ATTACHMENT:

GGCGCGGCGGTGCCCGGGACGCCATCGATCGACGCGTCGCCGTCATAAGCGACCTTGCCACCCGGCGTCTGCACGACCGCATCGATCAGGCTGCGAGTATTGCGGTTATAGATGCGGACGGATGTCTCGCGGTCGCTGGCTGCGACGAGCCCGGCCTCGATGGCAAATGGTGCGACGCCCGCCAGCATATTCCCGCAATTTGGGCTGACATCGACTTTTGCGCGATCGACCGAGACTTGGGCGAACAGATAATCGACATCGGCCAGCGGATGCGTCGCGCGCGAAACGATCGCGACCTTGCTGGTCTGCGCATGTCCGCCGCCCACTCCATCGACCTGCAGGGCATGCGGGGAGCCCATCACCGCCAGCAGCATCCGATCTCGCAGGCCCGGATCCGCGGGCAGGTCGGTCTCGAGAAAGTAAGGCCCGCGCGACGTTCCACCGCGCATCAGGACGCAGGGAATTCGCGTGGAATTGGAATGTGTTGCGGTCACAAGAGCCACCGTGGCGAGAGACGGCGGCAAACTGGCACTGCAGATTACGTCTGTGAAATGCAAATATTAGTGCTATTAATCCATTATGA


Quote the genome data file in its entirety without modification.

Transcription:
GGCGCGGCGGTGCCCGGGACGCCATCGATCGACGCGTCGCCGTCATAAGCGACCTTGCCACCCGGCGTCTGCACGACCGCATCGATCAGGCTGCGAGTATTGCGGTTATAGATGCGGACGGATGTCTCGCGGTCGCTGGCTGCGACGAGCCCGGCCTCGATGGCAAATGGTGCGACGCCCGCCAGCATATTCCCGCAATTTGGGCTGACATCGACTTTTGCGCGATCGACCGAGACTTGGGCGAACAGATAATCGACATCGGCCAGCGGATGCGTCGCGCGCGAAACGATCGCGACCTTGCTGGTCTGCGCATGTCCGCCGCCCACTCCATCGACCTGCAGGGCATGCGGGGAGCCCATCACCGCCAGCAGCATCCGATCTCGCAGGCCCGGATCCGCGGGCAGGTCGGTCTCGAGAAAGTAAGGCCCGCGCGACGTTCCACCGCGCATCAGGACGCAGGGAATTCGCGTGGAATTGGAATGTGTTGCGGTCACAAGAGCCACCGTGGCGAGAGACGGCGGCAAACTGGCACTGCAGATTACGTCTGTGAAATGCAAATATTAGTGCTATTAATCCATTATGA